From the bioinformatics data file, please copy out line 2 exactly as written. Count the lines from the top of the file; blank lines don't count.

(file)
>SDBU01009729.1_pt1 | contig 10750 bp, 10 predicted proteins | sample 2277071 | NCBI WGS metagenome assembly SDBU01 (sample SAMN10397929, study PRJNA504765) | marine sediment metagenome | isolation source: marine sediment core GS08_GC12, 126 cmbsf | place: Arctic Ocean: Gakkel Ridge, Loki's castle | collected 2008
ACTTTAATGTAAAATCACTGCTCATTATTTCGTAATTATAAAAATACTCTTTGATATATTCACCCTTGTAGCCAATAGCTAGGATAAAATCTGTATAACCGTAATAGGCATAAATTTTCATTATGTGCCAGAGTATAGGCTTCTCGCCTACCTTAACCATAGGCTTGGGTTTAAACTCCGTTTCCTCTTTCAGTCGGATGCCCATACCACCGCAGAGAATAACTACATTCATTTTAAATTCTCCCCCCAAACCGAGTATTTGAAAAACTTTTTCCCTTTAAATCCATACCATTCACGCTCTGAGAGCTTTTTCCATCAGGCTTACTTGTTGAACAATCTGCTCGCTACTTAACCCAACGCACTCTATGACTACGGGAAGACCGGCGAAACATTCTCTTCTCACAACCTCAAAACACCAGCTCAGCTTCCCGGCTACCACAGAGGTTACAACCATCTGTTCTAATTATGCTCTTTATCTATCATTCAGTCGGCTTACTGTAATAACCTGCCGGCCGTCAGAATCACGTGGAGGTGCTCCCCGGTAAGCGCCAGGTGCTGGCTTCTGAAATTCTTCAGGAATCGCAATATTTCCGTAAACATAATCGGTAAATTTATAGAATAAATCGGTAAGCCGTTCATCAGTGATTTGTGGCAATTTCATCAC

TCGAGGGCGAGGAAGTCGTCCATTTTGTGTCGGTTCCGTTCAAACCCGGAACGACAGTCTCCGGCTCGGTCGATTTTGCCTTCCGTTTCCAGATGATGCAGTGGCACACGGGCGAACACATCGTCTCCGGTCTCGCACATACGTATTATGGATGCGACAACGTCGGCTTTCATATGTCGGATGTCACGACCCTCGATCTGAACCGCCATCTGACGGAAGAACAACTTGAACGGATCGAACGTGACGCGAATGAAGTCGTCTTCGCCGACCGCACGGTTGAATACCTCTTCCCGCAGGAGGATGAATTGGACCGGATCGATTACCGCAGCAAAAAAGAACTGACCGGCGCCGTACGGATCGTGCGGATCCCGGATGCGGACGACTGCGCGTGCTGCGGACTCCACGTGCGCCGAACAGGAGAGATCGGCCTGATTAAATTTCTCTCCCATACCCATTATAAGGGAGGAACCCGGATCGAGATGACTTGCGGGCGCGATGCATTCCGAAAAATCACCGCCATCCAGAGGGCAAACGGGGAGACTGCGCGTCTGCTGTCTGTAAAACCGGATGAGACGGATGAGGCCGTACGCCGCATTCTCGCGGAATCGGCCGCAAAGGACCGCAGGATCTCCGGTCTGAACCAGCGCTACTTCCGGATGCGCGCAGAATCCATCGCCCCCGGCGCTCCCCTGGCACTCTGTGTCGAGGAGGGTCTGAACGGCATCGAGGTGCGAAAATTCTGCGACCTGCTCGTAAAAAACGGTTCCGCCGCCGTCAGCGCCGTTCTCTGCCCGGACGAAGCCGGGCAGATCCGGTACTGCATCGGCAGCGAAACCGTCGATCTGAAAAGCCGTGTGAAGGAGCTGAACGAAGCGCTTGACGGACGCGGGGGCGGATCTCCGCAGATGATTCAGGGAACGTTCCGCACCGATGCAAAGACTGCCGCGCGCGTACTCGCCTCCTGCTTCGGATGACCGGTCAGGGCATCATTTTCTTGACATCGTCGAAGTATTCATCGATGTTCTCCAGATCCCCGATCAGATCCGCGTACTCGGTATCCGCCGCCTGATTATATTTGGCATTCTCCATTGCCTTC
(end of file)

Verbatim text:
ACTTTAATGTAAAATCACTGCTCATTATTTCGTAATTATAAAAATACTCTTTGATATATTCACCCTTGTAGCCAATAGCTAGGATAAAATCTGTATAACCGTAATAGGCATAAATTTTCATTATGTGCCAGAGTATAGGCTTCTCGCCTACCTTAACCATAGGCTTGGGTTTAAACTCCGTTTCCTCTTTCAGTCGGATGCCCATACCACCGCAGAGAATAACTACATTCATTTTAAATTCTCCCCCCAAACCGAGTATTTGAAAAACTTTTTCCCTTTAAATCCATACCATTCACGCTCTGAGAGCTTTTTCCATCAGGCTTACTTGTTGAACAATCTGCTCGCTACTTAACCCAACGCACTCTATGACTACGGGAAGACCGGCGAAACATTCTCTTCTCACAACCTCAAAACACCAGCTCAGCTTCCCGGCTACCACAGAGGTTACAACCATCTGTTCTAATTATGCTCTTTATCTATCATTCAGTCGGCTTACTGTAATAACCTGCCGGCCGTCAGAATCACGTGGAGGTGCTCCCCGGTAAGCGCCAGGTGCTGGCTTCTGAAATTCTTCAGGAATCGCAATATTTCCGTAAACATAATCGGTAAATTTATAGAATAAATCGGTAAGCCGTTCATCAGTGATTTGTGGCAATTTCATCAC